Rochester Castle is one of the best-preserved and finest examples of Norman architecture in England. Its great keep, square, massive and one of the tallest in the country, measures 113 feet high, 70 feet square and has walls 12 feet thick in places.
It was on or close to the present castle site that the Romans built their first fort to guard the bridge carrying their legions over the river on their way from Dover to London along the Roman Watling Street and beyond. This point at Rochester was the lowest crossing point on the River Medway. Centuries later, in 1087, Bishop Gundulf – one of William the Conqueror’s finest architects – began the construction of today’s castle, making use of what remained of the original Roman city walls. The great keep was built by William de Corbeil, Archbishop of Canterbury, to whom Henry I granted custody of the castle in 1127.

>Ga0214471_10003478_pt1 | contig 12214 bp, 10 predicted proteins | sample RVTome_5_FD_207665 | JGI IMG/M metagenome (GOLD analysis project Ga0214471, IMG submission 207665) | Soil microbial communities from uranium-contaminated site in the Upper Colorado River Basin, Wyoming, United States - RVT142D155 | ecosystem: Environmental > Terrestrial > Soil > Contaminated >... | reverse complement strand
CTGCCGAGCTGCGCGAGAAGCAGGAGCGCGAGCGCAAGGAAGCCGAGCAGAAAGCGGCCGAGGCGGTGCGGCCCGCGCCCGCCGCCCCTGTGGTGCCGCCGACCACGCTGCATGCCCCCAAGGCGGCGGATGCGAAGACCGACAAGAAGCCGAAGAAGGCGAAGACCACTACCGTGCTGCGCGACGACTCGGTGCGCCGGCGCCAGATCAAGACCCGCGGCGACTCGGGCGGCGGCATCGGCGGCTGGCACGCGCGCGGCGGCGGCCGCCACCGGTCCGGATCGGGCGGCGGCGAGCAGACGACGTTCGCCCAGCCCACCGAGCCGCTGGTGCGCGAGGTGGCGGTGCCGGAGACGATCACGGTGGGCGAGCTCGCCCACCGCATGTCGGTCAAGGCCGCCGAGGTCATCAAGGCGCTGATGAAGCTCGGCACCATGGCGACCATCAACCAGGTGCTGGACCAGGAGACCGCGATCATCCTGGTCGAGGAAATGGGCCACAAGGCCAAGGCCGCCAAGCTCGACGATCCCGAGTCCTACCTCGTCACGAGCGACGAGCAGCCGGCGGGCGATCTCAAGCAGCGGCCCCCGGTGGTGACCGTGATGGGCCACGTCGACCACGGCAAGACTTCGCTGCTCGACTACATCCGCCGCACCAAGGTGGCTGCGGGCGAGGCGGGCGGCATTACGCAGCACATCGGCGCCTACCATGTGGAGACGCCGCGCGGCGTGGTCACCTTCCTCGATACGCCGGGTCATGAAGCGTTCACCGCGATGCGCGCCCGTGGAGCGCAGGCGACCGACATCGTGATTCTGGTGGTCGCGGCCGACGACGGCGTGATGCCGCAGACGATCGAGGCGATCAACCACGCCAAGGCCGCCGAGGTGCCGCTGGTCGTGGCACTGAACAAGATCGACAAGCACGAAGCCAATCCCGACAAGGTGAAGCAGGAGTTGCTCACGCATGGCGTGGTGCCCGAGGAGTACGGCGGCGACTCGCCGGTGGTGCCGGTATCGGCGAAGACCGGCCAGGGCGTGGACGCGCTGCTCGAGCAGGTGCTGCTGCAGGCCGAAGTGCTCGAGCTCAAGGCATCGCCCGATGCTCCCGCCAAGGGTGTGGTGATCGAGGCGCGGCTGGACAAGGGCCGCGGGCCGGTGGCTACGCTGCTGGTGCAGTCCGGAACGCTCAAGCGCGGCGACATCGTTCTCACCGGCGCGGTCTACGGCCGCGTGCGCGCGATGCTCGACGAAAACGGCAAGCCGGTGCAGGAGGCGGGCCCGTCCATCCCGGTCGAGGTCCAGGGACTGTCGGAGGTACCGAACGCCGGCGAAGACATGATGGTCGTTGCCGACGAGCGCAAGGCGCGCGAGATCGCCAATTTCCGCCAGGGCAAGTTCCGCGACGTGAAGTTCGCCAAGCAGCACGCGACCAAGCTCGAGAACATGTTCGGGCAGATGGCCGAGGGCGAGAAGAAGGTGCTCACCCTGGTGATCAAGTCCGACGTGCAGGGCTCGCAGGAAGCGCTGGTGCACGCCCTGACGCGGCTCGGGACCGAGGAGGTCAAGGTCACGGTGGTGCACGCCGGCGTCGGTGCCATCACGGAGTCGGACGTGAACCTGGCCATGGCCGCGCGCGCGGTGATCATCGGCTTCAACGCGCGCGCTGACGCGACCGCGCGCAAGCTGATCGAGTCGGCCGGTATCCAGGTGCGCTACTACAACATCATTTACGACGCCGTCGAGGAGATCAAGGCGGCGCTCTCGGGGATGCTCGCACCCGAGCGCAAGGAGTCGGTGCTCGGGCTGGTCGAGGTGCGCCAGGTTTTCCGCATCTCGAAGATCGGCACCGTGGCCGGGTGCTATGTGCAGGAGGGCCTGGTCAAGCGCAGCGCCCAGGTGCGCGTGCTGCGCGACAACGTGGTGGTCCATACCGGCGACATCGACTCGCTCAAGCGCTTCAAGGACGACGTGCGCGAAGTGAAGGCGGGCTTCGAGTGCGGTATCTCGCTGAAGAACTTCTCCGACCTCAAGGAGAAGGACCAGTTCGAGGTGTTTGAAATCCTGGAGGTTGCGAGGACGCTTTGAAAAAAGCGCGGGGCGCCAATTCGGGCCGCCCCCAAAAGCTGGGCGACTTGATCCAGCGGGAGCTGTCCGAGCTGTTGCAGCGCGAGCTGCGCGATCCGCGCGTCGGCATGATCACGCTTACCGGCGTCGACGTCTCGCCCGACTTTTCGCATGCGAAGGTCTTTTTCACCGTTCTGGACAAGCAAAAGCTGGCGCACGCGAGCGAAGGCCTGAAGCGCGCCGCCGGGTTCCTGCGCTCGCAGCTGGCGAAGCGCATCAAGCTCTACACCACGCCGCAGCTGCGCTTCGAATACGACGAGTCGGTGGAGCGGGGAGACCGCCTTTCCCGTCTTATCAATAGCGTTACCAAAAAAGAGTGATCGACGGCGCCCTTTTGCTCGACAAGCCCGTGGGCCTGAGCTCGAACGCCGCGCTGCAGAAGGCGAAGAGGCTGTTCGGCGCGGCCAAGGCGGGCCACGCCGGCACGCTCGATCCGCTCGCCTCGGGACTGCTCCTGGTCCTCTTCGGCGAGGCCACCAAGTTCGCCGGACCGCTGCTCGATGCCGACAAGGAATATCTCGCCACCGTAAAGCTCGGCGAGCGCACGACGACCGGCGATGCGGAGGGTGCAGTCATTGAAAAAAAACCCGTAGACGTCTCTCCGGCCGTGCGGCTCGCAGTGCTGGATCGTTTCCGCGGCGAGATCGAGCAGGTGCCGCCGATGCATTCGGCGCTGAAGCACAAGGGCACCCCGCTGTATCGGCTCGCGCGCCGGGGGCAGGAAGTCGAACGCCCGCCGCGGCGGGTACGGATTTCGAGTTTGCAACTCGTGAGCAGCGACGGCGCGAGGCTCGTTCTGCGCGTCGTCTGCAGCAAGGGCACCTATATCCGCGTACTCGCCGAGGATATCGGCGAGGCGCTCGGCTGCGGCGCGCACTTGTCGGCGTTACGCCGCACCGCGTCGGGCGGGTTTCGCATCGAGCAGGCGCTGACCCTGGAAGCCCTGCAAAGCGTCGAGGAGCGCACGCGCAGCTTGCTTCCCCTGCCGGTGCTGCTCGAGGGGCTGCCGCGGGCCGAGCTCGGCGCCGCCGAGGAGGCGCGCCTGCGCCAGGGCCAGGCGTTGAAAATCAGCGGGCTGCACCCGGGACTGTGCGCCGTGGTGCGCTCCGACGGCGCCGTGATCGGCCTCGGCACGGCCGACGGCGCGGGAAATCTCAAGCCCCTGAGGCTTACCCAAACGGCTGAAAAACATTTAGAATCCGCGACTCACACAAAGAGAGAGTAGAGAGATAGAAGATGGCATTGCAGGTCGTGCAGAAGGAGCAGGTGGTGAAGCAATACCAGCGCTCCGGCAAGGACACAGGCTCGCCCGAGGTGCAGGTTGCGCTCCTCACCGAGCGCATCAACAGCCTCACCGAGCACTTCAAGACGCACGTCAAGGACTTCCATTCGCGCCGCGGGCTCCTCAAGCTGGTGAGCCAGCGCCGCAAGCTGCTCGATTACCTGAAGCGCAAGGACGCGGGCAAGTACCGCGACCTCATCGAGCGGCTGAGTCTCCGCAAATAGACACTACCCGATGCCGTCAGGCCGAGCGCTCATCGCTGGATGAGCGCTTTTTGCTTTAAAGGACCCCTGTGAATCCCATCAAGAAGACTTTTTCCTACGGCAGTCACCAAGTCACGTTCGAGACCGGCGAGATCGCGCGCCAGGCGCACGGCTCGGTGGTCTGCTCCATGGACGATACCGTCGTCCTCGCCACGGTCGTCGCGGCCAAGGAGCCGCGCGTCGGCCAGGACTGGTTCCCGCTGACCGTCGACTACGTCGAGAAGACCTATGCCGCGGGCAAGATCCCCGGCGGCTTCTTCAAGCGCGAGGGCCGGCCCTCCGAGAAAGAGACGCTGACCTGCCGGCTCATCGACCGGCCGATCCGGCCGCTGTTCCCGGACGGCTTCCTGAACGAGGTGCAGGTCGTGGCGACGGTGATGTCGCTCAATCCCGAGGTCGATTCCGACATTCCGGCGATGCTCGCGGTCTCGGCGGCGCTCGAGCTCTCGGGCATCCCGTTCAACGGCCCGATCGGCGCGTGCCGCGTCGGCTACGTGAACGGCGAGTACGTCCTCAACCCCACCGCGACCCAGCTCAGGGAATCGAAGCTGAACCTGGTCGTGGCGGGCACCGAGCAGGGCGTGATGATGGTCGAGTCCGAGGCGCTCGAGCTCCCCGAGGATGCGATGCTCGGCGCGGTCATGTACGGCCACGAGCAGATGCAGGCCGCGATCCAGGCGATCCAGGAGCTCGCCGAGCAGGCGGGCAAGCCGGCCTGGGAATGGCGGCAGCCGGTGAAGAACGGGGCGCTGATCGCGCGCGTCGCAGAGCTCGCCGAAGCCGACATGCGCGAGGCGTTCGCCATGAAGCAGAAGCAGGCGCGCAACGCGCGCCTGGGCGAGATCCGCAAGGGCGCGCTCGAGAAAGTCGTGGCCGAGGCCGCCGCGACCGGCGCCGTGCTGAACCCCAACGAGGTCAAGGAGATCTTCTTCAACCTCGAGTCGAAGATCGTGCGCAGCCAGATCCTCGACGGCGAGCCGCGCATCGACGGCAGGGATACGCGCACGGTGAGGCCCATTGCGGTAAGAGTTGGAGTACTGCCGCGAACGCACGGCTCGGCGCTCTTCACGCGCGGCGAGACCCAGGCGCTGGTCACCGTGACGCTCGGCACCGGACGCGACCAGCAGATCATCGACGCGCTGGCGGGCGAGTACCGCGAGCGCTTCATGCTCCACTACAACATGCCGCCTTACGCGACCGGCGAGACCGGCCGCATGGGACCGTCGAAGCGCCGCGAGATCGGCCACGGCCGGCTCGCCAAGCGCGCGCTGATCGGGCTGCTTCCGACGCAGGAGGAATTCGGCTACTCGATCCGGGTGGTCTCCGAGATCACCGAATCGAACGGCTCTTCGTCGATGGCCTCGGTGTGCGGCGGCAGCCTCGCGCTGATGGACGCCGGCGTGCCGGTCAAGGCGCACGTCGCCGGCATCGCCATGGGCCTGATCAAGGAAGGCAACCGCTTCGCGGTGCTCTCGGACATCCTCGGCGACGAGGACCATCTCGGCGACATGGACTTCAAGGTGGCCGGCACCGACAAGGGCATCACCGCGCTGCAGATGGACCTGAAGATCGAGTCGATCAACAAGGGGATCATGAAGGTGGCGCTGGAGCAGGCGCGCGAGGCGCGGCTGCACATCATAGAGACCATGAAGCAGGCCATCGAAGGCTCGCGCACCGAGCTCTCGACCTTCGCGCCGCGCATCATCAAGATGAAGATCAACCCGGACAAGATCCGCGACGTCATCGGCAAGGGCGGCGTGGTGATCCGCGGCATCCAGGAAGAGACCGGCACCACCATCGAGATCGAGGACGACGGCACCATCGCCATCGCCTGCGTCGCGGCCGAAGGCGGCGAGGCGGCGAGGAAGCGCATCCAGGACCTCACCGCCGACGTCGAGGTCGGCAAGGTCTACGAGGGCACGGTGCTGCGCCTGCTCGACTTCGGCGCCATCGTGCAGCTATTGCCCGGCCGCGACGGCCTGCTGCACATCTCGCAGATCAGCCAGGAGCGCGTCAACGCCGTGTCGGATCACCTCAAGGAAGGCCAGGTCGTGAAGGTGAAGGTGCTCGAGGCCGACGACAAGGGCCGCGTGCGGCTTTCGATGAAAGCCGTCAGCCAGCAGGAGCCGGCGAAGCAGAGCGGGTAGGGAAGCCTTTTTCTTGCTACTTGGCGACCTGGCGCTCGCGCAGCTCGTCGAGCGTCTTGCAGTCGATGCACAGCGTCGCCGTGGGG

The castle has had a chequered history, having been subjected to siege three times - in1088, 1215 and 1264.
A model has been installed in the castle’s chapel showing how the castle would have looked in the 14th century.